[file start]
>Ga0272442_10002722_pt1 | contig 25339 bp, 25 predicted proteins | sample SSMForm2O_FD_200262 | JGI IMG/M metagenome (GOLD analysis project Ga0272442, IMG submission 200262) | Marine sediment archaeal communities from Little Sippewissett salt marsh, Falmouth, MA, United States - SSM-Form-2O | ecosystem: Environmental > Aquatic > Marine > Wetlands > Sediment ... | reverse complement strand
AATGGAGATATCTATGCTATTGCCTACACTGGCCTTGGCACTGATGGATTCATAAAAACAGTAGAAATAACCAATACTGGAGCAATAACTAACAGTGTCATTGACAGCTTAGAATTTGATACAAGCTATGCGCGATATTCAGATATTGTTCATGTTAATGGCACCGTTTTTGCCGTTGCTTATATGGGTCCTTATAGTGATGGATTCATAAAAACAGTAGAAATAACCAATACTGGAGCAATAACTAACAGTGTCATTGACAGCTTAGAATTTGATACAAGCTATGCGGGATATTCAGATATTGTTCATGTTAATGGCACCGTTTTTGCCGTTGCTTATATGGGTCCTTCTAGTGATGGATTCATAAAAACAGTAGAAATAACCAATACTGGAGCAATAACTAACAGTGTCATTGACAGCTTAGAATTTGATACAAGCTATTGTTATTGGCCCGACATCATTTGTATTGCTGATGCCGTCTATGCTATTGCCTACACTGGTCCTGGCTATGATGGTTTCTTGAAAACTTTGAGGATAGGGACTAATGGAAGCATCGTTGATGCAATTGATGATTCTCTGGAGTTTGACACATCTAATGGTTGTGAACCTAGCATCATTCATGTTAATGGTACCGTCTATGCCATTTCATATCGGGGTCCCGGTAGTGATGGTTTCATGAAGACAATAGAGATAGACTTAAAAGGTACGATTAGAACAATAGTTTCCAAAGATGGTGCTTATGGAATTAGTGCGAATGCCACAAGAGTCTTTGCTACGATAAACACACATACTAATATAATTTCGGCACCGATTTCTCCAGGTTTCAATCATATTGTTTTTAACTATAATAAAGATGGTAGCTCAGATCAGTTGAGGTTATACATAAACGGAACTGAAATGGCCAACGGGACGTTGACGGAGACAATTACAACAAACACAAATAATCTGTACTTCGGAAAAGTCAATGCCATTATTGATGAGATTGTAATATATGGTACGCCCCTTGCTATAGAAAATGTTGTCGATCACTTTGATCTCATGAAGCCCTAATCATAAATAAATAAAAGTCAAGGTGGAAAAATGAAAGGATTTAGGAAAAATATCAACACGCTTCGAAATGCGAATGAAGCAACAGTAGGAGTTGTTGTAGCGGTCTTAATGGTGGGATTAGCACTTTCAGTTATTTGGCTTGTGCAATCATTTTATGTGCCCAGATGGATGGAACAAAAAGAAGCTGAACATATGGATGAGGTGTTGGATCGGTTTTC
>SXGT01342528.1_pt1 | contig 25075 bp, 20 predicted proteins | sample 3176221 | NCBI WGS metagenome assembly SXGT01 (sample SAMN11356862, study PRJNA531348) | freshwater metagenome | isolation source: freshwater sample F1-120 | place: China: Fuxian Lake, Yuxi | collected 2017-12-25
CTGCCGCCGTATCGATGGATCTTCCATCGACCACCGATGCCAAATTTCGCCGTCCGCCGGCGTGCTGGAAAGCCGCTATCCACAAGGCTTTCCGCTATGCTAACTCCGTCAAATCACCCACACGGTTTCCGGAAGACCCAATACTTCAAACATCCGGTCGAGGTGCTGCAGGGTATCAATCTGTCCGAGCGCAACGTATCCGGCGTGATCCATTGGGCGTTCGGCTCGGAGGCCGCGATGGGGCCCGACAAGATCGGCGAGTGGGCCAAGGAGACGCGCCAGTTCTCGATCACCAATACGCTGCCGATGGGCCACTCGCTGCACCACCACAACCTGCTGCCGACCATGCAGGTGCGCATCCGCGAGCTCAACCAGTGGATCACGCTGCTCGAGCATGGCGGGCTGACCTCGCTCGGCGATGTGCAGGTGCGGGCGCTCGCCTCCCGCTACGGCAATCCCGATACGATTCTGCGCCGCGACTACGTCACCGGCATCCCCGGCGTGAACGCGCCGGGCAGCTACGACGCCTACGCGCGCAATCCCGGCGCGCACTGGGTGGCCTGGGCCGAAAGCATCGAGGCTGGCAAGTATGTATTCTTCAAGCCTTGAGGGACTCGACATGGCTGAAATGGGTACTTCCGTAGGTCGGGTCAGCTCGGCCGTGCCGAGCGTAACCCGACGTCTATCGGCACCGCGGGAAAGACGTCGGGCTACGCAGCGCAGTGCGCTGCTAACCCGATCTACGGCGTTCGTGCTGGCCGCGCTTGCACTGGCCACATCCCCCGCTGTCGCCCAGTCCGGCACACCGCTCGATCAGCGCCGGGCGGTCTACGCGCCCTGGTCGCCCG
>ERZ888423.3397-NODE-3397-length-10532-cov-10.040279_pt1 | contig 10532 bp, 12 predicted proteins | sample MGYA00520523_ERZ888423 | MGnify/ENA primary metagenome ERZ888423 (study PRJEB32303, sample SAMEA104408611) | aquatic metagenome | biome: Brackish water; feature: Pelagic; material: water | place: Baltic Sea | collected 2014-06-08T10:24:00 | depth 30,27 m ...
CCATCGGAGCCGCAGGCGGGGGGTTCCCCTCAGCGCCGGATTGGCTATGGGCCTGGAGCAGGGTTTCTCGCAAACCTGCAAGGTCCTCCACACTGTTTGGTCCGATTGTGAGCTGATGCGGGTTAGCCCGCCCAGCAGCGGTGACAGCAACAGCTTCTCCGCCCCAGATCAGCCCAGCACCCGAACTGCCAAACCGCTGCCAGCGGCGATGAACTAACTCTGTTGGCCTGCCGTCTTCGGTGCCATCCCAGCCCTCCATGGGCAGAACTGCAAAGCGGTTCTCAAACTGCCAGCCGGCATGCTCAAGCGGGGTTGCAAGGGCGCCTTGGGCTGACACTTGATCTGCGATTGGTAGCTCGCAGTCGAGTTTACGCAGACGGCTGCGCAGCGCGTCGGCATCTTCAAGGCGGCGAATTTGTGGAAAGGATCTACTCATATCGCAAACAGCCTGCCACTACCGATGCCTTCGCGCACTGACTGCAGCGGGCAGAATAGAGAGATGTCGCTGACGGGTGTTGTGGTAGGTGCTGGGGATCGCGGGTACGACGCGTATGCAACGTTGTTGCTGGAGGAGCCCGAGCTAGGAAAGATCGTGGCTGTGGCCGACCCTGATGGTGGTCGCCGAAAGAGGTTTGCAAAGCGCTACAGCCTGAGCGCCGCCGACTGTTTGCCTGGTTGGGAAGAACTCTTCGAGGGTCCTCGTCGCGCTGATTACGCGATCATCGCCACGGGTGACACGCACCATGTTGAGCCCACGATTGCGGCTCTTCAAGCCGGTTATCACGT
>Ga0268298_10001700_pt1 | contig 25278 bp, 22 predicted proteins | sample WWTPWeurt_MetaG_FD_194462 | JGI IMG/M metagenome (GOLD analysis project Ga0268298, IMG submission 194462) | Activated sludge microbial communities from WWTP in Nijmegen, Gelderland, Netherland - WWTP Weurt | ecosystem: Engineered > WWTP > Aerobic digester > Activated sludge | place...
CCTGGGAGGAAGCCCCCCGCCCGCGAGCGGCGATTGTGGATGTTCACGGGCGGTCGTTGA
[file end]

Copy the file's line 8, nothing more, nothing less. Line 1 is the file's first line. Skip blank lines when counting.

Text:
CCTGGGAGGAAGCCCCCCGCCCGCGAGCGGCGATTGTGGATGTTCACGGGCGGTCGTTGA